### Why SSH Tunnel?

Consider the situation you are in a network you don’t trust, like a coffee house. You never know who is snooping around the network for any kind of information they can collect. Or you are in a corporate network where the service you need is disabled in the network level, like spotify, or even steam. To make it worse, you do not have access to a VPN either. What do you do? Well, if you have an SSH account in a remote server, that could serve you well in this situation

### What is an SSH Tunnel?

Using an SSH tunnel, you are creating an encrypted channel, or tunnel between your local machine and the remote server. Everything between your local machine and the server is encrypted and therefore no one in the local network can see what you are sending. From your network admin’s perspective, you are just communicating with a remote server over SSH.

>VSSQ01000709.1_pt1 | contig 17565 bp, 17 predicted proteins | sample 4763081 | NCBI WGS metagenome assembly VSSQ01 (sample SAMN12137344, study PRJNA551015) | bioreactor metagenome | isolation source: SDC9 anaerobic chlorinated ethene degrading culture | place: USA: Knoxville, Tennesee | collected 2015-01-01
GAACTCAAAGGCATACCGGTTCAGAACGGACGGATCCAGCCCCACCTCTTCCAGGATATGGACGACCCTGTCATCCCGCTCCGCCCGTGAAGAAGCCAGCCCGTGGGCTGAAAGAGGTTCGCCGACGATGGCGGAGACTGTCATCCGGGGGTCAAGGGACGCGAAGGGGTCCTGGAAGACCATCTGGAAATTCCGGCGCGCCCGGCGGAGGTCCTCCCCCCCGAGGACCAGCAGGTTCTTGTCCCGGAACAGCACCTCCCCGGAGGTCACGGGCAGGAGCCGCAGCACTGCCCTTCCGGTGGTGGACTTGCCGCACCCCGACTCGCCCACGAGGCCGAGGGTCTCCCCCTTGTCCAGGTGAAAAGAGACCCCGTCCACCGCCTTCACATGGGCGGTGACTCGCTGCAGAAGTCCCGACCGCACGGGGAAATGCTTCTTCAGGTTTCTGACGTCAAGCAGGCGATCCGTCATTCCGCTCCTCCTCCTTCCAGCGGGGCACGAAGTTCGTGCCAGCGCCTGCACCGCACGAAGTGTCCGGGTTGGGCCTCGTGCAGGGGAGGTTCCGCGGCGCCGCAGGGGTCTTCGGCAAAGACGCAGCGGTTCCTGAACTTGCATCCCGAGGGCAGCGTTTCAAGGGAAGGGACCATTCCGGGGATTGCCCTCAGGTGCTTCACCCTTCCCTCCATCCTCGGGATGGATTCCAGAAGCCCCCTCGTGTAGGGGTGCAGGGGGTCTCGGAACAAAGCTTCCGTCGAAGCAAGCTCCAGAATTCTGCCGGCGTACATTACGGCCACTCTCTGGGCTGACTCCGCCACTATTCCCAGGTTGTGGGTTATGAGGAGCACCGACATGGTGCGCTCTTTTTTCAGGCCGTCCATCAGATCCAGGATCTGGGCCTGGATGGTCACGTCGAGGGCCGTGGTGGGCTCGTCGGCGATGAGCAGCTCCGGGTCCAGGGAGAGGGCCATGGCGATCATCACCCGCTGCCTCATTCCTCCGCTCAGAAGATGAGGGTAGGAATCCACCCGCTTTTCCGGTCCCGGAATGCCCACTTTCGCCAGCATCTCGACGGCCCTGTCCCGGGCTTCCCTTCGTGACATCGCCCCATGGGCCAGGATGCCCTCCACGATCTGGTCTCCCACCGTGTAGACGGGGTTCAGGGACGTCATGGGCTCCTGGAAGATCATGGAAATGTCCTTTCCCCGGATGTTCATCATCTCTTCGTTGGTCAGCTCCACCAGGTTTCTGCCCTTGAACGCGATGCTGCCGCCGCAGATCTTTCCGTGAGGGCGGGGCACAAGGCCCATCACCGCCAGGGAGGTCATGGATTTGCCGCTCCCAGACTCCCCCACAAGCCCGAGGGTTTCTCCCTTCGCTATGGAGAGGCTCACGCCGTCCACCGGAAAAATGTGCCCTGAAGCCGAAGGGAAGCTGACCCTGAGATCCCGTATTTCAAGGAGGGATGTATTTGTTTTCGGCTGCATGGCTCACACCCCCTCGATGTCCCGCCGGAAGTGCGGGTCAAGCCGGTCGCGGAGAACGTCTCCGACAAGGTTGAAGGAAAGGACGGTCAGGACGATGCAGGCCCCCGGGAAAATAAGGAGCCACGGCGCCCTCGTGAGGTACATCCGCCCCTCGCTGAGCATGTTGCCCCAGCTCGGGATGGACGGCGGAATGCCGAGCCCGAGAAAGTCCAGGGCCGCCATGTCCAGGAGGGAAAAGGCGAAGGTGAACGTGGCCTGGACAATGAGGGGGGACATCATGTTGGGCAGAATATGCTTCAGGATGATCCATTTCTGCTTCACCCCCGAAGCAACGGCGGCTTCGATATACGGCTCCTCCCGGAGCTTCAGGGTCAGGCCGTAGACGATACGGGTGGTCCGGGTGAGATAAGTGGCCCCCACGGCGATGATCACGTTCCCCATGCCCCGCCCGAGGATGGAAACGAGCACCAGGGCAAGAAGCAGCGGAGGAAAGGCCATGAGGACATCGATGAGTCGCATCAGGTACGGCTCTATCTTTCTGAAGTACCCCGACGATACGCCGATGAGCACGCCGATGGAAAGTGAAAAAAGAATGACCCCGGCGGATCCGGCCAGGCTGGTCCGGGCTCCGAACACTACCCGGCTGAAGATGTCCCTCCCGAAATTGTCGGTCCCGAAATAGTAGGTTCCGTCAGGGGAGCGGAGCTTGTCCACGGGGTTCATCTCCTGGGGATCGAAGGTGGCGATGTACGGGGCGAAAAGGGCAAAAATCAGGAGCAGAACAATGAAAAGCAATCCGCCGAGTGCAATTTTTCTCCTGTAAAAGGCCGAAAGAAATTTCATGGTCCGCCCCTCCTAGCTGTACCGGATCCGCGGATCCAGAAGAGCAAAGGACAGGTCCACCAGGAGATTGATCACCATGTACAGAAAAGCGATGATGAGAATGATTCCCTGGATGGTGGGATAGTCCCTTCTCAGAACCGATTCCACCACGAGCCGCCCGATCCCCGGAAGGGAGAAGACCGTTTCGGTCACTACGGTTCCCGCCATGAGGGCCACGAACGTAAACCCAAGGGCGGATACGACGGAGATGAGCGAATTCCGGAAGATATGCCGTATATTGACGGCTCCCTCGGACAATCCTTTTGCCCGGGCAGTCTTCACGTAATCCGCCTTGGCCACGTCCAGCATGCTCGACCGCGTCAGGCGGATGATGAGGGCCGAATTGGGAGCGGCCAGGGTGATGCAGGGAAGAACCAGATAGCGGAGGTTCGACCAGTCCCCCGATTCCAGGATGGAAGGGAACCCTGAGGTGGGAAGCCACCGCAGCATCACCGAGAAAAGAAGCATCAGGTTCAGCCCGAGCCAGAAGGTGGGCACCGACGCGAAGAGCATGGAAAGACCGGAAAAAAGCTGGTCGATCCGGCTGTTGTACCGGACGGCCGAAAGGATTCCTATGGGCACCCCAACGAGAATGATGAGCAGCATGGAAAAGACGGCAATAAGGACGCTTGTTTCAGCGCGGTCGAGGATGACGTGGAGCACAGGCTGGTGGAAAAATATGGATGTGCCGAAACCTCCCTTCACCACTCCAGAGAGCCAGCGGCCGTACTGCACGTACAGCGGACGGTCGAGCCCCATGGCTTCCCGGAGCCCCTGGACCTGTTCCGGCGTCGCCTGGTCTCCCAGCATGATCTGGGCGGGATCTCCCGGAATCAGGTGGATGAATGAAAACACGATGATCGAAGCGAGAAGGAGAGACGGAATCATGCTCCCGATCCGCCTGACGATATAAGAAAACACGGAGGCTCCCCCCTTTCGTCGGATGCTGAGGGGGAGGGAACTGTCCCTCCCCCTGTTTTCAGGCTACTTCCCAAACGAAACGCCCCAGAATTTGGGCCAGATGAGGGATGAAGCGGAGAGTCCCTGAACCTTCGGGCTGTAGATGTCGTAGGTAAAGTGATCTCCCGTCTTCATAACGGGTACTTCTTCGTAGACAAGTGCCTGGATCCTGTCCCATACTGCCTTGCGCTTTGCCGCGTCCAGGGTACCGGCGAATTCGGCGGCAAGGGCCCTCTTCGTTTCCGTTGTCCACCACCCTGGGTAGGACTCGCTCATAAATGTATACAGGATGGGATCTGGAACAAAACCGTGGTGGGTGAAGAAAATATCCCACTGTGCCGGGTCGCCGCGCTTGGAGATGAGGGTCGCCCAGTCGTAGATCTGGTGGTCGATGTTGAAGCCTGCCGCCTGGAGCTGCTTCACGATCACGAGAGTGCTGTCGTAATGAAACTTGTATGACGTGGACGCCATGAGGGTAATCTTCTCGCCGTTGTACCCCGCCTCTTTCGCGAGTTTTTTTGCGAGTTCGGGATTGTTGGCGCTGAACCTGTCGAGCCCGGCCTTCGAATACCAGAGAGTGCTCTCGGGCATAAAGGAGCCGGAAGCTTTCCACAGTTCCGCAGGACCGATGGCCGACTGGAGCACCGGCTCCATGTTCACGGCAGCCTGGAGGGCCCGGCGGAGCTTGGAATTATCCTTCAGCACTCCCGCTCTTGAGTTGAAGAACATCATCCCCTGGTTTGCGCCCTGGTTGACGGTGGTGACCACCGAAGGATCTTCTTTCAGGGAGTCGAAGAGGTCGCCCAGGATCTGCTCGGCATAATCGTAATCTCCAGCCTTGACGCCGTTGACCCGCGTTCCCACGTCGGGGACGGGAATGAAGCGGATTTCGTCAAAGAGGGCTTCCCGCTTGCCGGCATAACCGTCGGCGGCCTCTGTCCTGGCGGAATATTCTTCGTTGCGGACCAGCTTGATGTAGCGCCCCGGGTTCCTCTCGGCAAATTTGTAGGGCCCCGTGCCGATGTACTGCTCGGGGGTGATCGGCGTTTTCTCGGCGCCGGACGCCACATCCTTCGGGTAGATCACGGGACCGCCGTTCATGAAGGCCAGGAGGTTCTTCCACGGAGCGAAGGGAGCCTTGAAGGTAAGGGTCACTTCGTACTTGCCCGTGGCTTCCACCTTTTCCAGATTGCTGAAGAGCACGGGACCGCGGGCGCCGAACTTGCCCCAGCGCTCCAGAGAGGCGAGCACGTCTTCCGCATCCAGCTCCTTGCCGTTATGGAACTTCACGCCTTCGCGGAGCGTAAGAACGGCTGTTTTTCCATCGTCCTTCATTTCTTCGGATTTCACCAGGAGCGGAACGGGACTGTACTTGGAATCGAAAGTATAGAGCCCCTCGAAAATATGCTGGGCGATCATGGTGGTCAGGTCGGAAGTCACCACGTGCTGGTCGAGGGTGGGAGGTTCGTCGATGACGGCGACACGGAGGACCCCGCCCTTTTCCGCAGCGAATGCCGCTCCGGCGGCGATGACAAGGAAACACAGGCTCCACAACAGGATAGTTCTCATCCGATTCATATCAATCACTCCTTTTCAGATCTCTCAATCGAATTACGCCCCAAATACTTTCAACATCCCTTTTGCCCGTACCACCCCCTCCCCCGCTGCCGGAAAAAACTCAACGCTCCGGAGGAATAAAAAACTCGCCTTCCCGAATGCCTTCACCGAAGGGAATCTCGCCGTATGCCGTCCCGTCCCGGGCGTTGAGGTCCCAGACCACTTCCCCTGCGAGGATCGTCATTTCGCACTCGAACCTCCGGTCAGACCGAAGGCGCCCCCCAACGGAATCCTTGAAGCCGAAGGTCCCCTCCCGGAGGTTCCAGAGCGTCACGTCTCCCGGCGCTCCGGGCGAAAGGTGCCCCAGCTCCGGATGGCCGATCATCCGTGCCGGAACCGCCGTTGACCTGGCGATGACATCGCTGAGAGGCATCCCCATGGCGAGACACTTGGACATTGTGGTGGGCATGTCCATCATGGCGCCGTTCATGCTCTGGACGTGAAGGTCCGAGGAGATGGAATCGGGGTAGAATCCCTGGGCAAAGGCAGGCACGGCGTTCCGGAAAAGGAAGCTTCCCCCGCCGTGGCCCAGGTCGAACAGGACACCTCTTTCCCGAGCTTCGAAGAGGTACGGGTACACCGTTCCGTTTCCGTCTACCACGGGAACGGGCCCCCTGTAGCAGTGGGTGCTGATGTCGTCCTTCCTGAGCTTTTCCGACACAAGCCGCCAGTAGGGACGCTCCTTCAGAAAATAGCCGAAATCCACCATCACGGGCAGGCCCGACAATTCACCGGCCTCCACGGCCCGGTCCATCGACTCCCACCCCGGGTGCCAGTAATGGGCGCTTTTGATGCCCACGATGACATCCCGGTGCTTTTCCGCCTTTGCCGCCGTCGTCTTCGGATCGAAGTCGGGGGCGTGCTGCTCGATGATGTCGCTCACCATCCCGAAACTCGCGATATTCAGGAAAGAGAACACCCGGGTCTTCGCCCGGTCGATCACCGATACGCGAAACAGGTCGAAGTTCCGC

It does not matter what kind of services/ports are blocked in the local firewall. As long as the SSH port is open, you should be able to get around any kind of firewall restrictions using SSH tunnel.

### How to do that?

Enter sshuttle. It is a simple and humble tool that can be used to make ssh tunneling a lot simple.

Note: One thing to make sure is that there are no firewalls in the remote server that is blocking your local requests For example, if the port 80 is blocked in the remote server’s firewall, you won’t be able to browse the web using the tunnel you created. Keep this in mind. Disable the firewall in the remote server or open up the ports required.

### Installing sshuttle

Issue one of the following command depending on your machine

#### On Mac OS X

pip install sshuttle


#### Ubuntu/Debian

sudo apt-get install sshuttle


#### Centos/RHEL

sudo yum install sshuttle


### Starting the Tunnel

To start the tunnel, run the following command in your terminal

sudo sshuttle -r [email protected] 0.0.0.0/0 -vv


curl ipinfo.io